SCOTTSDALE, Ariz. -- Lefty relief pitcher Zachary Rosscup dominated left-handed hitters -- 0-for-15 with eight strikeouts -- last season, but it takes more than a small, stellar sample size to impress the Rockies.
The Rockies have veterans Jake McGee and Adam Dunn, plus versatile Chris Rusin, as lefties in the bullpen. So Rosscup, 29, who appeared in one game for the Cubs last year before arriving in a trade for righty reliever Matt Carasiti and appearing in nine Rockies games, finds himself lower on the depth chart but still with high hopes.
"I think I have a pretty good chance," Rosscup said. "They told me there's not really a formula for the bullpen as far as a certain number of lefties or a certain number of righties. I'm just going to try to compete."
Cactus League games start Friday, with rotation candidate Jeff Hoffman starting against the D-backs at Salt River Fields at Talking Stick. The Rockies and all teams have depth charts that suggest what the roster should look like, but injuries and surprises during Spring Training tend to make the actual Opening Day rosters look different.
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The Rockies have extensive competition for jobs around the diamond, and there is an intriguing contest among starting pitchers who have never pitched in the Majors to be the first choices should depth be needed. But even names that aren't front and center could find their way onto the regular-season roster at the beginning with strong springs and breaks their way. There are more where these come from, but here are a few intriguing outside candidates (with their 2017 statistics):
Rosscup (0-0, 5.14 ERA with Rockies; 4.4, 2.58 in 58 Triple-A games with Cubs and Rockies): Even with the success against lefties, Rosscup finished with a 5.14 ERA. His 10 strikeouts and no walks work in his favor, but he will have to conquer righty batters to improve his chances.
"My first live batting practice the other day, I faced only righties, and that's a focus I've expressed to the coaches," Rosscup said. "I've had opportunities with the previous club I was with, but I never have established myself in the bullpen. Kind of take that opportunity and run with it."
OF-1B Jordan Patterson (.283/.348/.539, 26 HRs, 92 RBIs at Triple-A Albuquerque): A corner outfielder who has developed talent at first base, Patterson struggled early and didn't climb above .230 until June 9, which cost him when the Rockies needed help. With left-handed-hitting rookie Ryan McMahon getting a shot at first base, but with little Major League experience, and with young players all over the outfield, Patterson could turn some heads this spring.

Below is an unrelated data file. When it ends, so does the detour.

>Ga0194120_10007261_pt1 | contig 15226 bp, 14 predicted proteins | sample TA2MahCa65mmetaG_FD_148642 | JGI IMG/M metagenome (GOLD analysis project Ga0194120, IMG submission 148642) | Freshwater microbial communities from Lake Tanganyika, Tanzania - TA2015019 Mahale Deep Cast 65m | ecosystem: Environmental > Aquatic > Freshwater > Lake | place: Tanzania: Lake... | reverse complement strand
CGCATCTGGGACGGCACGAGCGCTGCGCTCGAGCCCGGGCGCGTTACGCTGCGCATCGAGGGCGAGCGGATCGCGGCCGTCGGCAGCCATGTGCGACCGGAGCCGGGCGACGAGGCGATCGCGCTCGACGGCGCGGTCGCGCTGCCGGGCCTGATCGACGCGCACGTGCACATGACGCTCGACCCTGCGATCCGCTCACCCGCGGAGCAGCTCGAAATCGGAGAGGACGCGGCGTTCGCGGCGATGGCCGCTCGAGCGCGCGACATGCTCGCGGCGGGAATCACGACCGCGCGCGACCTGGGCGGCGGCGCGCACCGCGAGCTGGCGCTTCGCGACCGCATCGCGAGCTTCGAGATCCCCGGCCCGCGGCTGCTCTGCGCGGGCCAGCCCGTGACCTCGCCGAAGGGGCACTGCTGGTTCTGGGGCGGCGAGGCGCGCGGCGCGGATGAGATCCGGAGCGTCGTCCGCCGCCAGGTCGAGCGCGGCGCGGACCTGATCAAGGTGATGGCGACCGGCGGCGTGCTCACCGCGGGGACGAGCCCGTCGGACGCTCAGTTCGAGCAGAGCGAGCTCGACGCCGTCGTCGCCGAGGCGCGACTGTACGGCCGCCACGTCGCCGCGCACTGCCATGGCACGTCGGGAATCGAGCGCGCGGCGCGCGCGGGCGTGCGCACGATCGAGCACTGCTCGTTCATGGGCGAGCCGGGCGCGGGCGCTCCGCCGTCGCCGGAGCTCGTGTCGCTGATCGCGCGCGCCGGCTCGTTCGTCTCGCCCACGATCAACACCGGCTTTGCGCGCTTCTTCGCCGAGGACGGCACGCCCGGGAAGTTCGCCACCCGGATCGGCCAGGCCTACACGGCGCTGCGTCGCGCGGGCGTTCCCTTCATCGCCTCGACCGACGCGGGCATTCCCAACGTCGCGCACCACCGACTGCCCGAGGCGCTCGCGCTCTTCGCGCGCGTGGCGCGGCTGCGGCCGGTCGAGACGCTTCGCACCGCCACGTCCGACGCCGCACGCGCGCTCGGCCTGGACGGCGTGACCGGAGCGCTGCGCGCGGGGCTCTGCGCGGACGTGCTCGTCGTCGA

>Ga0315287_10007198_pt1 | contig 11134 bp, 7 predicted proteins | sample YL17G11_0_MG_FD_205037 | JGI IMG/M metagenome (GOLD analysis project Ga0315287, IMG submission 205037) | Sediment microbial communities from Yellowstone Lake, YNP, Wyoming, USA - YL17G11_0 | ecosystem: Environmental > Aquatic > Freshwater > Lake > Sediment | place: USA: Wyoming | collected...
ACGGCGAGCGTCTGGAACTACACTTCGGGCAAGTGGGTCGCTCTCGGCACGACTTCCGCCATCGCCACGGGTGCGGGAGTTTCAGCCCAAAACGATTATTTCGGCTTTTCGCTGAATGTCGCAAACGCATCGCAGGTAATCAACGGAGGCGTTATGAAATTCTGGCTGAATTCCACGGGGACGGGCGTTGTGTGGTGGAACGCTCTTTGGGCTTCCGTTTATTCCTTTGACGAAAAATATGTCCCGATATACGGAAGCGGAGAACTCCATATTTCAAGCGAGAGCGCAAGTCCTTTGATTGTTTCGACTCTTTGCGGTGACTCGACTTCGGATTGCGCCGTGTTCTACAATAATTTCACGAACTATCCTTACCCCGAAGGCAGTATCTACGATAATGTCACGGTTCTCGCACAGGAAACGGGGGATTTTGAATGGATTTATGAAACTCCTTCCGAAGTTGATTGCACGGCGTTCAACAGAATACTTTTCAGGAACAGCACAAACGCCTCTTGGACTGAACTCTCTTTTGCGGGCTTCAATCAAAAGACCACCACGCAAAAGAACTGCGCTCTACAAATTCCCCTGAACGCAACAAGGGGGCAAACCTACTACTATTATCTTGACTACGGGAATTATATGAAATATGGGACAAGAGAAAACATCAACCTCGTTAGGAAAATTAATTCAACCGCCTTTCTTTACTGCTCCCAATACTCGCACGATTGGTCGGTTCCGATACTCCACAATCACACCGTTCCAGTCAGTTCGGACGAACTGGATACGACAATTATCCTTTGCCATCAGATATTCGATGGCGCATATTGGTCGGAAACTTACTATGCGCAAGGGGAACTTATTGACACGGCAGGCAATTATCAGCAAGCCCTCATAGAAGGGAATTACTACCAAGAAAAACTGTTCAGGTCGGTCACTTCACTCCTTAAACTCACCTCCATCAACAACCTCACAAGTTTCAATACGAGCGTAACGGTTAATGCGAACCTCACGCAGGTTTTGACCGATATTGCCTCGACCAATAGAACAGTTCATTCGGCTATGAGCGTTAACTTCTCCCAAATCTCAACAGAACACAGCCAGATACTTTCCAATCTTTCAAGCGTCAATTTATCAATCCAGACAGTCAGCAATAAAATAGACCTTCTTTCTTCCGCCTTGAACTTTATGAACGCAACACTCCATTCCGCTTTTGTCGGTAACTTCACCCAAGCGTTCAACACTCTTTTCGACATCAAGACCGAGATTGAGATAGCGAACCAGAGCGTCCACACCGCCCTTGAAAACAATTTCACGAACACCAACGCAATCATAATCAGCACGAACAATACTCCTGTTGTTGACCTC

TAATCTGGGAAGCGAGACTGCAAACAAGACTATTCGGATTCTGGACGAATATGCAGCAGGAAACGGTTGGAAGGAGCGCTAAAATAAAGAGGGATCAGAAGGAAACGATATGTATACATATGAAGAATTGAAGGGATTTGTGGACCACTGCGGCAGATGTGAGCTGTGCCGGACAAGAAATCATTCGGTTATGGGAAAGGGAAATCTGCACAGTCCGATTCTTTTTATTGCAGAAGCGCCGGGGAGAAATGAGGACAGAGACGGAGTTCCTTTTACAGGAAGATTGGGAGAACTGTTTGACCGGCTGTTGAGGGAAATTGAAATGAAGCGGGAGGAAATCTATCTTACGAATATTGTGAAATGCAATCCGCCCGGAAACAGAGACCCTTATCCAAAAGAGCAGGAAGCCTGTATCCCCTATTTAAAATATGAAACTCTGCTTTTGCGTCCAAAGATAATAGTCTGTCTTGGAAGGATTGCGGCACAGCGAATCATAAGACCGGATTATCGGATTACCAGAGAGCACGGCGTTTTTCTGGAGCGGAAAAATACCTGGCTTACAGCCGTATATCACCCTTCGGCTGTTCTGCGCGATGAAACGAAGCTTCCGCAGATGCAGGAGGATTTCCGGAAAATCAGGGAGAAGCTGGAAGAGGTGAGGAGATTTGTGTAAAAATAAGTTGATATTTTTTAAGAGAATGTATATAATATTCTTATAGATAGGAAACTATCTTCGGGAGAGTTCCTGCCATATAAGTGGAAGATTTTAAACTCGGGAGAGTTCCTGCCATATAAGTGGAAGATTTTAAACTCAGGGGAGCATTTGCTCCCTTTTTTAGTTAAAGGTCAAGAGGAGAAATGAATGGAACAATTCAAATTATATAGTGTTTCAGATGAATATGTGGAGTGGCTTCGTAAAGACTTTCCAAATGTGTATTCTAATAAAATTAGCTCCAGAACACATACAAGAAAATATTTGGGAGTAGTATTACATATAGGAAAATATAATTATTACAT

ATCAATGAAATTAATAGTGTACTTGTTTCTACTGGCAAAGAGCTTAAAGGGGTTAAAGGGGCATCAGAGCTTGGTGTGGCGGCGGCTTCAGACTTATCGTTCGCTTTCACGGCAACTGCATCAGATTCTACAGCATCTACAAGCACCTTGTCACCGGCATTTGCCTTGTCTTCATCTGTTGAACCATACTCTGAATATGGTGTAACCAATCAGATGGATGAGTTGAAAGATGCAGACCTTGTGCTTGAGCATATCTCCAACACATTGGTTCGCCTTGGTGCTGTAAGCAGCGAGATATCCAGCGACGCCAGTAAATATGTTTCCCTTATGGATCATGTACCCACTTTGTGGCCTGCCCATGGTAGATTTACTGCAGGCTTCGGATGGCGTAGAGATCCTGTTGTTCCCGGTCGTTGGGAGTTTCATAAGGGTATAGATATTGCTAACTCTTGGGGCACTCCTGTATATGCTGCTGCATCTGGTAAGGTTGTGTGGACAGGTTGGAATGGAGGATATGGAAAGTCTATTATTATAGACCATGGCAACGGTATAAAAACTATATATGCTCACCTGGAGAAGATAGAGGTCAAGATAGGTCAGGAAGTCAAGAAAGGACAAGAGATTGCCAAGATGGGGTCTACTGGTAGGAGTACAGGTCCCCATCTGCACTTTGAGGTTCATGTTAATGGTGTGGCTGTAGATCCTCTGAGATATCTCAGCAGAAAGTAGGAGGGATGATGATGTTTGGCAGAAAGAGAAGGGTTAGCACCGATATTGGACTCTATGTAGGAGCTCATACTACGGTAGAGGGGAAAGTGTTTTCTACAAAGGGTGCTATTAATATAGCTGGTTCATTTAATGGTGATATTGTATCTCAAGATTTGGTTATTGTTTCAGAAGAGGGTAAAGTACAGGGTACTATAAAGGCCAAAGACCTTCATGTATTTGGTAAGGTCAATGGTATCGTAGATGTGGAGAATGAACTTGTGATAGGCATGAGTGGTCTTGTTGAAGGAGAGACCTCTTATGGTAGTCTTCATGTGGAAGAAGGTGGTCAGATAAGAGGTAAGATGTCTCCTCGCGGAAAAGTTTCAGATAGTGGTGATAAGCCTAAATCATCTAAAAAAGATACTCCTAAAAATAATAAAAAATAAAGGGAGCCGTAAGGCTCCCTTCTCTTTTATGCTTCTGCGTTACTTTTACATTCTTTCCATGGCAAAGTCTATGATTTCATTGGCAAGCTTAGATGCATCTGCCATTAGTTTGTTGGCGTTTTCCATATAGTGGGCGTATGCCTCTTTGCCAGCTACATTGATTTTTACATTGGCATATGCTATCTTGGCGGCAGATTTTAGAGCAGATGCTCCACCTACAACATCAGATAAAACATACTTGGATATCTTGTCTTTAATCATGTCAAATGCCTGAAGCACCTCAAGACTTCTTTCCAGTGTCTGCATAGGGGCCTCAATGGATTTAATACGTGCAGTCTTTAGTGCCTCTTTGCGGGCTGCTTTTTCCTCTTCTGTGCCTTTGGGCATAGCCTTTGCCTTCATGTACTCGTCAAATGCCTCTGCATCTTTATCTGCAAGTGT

But Patterson, who went 8-for-19 in his first 19 Major League plate appearances in 2016, said fighting back from the poor start in '17 will ultimately move his career forward. Technically, he corrected his load and setup; mentally, he thought catch the ball with his bat. It all worked.
"I was forced to make an adjustment and change on the physical and mental side of it," said Patterson, who ended up with his career high -- by nine -- for homers in a Minor League season. Things I figured out I'll probably keep with me the rest of my career. Now I know myself better than I did last year, so that's a step forward for me."
OF Noel Cuevas (.312, 15 HRs, 79 RBIs at Albuquerque): Cuevas has stepped up boldly to bring awareness to the plight of people in his native Puerto Rico, who have suffered the effects of Hurricane Maria for months but feel ignored because of an uncoordinated response. His family is also dealing with the after-effects. But he has size and baseball tools that could get him noticed on the diamond.
Manager Bud Black includes the right-handed-hitting Cuevas in a group of players who, unlike him, have been in the Majors -- David Dahl, Raimel Tapia and Michael Tauchman, all lefty batters -- vying for what appears, without unforeseen events, to be two spots.
"When I'm out on the field, I'm concentrating on doing the job," Cuevas said. "But as soon as I step off the field, I go back to that [by phone, helping his family work through power outages and the like], and I wish I didn't have to, because I think we shouldn't be going through what we're going through four or five months after the hurricane. I have to do it. All my family is out there, so I need to know that they are OK."